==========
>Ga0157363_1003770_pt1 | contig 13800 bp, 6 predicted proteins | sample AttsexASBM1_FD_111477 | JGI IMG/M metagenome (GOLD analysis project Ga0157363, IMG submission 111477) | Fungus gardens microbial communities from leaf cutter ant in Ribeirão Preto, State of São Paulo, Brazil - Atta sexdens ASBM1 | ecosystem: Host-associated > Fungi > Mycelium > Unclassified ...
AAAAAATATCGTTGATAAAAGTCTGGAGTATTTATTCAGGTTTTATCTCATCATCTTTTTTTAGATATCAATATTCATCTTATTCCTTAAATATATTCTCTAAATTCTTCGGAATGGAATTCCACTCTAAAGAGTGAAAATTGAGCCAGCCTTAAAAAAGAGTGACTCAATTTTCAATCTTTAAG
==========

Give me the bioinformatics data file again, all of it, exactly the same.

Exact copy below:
>Ga0157363_1003770_pt1 | contig 13800 bp, 6 predicted proteins | sample AttsexASBM1_FD_111477 | JGI IMG/M metagenome (GOLD analysis project Ga0157363, IMG submission 111477) | Fungus gardens microbial communities from leaf cutter ant in Ribeirão Preto, State of São Paulo, Brazil - Atta sexdens ASBM1 | ecosystem: Host-associated > Fungi > Mycelium > Unclassified ...
AAAAAATATCGTTGATAAAAGTCTGGAGTATTTATTCAGGTTTTATCTCATCATCTTTTTTTAGATATCAATATTCATCTTATTCCTTAAATATATTCTCTAAATTCTTCGGAATGGAATTCCACTCTAAAGAGTGAAAATTGAGCCAGCCTTAAAAAAGAGTGACTCAATTTTCAATCTTTAAG